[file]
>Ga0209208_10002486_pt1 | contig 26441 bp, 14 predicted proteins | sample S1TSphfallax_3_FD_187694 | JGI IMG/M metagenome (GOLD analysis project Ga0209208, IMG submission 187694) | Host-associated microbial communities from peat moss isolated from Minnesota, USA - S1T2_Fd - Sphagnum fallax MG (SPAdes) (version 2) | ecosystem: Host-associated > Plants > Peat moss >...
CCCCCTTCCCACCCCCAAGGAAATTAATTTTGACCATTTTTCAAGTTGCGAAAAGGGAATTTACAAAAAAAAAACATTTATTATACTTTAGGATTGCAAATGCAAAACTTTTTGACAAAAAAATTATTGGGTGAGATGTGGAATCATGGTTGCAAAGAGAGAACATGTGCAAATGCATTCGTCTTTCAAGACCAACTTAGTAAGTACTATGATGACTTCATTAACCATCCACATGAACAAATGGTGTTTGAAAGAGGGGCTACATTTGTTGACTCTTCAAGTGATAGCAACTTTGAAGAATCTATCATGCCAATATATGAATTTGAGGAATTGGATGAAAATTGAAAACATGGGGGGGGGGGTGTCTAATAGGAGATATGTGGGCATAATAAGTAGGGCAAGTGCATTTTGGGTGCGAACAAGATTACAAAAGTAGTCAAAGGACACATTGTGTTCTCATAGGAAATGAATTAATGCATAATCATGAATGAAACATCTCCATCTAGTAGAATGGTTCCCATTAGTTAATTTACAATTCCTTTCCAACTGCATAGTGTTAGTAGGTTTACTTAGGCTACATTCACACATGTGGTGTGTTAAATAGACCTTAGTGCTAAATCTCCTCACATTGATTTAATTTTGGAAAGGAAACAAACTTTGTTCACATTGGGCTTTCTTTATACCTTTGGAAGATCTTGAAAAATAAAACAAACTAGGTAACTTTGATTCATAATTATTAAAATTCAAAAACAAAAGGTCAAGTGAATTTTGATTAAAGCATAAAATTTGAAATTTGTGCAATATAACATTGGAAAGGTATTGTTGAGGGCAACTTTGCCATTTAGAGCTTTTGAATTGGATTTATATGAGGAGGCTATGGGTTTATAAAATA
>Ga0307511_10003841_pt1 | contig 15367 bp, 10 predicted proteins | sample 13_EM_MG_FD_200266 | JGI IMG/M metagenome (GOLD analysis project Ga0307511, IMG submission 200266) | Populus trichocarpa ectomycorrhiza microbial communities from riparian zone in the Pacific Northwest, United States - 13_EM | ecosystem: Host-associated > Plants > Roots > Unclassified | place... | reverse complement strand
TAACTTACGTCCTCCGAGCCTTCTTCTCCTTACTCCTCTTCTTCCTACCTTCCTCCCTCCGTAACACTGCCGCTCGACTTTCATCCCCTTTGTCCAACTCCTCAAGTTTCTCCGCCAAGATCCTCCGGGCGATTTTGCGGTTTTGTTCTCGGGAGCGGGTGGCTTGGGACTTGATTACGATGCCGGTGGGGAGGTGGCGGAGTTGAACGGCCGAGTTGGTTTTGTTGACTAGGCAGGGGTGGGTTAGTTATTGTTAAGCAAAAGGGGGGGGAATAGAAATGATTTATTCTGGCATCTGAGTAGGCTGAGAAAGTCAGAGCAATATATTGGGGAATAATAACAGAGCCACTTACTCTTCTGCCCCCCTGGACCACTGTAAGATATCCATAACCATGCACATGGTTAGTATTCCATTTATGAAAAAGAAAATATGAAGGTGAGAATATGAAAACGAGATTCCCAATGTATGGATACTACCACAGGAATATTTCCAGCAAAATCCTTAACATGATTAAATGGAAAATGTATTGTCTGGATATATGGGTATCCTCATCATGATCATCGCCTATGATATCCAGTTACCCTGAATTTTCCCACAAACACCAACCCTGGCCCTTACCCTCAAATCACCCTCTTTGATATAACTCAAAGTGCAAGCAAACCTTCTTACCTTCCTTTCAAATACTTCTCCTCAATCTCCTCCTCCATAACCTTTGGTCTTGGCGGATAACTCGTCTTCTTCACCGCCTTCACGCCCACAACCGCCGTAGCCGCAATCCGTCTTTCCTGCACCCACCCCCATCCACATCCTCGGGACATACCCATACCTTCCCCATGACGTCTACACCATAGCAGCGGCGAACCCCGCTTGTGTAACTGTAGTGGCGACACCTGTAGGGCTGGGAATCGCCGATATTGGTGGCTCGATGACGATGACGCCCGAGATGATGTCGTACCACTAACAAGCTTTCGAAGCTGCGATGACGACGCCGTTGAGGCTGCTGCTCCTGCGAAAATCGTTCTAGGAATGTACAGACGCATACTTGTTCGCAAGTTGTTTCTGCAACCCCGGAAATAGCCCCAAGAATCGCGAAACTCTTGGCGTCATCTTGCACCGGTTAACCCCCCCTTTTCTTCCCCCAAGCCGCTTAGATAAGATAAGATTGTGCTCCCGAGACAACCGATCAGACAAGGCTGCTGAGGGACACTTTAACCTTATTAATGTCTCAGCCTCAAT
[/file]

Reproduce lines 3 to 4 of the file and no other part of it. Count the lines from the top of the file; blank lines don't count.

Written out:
>Ga0307511_10003841_pt1 | contig 15367 bp, 10 predicted proteins | sample 13_EM_MG_FD_200266 | JGI IMG/M metagenome (GOLD analysis project Ga0307511, IMG submission 200266) | Populus trichocarpa ectomycorrhiza microbial communities from riparian zone in the Pacific Northwest, United States - 13_EM | ecosystem: Host-associated > Plants > Roots > Unclassified | place... | reverse complement strand
TAACTTACGTCCTCCGAGCCTTCTTCTCCTTACTCCTCTTCTTCCTACCTTCCTCCCTCCGTAACACTGCCGCTCGACTTTCATCCCCTTTGTCCAACTCCTCAAGTTTCTCCGCCAAGATCCTCCGGGCGATTTTGCGGTTTTGTTCTCGGGAGCGGGTGGCTTGGGACTTGATTACGATGCCGGTGGGGAGGTGGCGGAGTTGAACGGCCGAGTTGGTTTTGTTGACTAGGCAGGGGTGGGTTAGTTATTGTTAAGCAAAAGGGGGGGGAATAGAAATGATTTATTCTGGCATCTGAGTAGGCTGAGAAAGTCAGAGCAATATATTGGGGAATAATAACAGAGCCACTTACTCTTCTGCCCCCCTGGACCACTGTAAGATATCCATAACCATGCACATGGTTAGTATTCCATTTATGAAAAAGAAAATATGAAGGTGAGAATATGAAAACGAGATTCCCAATGTATGGATACTACCACAGGAATATTTCCAGCAAAATCCTTAACATGATTAAATGGAAAATGTATTGTCTGGATATATGGGTATCCTCATCATGATCATCGCCTATGATATCCAGTTACCCTGAATTTTCCCACAAACACCAACCCTGGCCCTTACCCTCAAATCACCCTCTTTGATATAACTCAAAGTGCAAGCAAACCTTCTTACCTTCCTTTCAAATACTTCTCCTCAATCTCCTCCTCCATAACCTTTGGTCTTGGCGGATAACTCGTCTTCTTCACCGCCTTCACGCCCACAACCGCCGTAGCCGCAATCCGTCTTTCCTGCACCCACCCCCATCCACATCCTCGGGACATACCCATACCTTCCCCATGACGTCTACACCATAGCAGCGGCGAACCCCGCTTGTGTAACTGTAGTGGCGACACCTGTAGGGCTGGGAATCGCCGATATTGGTGGCTCGATGACGATGACGCCCGAGATGATGTCGTACCACTAACAAGCTTTCGAAGCTGCGATGACGACGCCGTTGAGGCTGCTGCTCCTGCGAAAATCGTTCTAGGAATGTACAGACGCATACTTGTTCGCAAGTTGTTTCTGCAACCCCGGAAATAGCCCCAAGAATCGCGAAACTCTTGGCGTCATCTTGCACCGGTTAACCCCCCCTTTTCTTCCCCCAAGCCGCTTAGATAAGATAAGATTGTGCTCCCGAGACAACCGATCAGACAAGGCTGCTGAGGGACACTTTAACCTTATTAATGTCTCAGCCTCAAT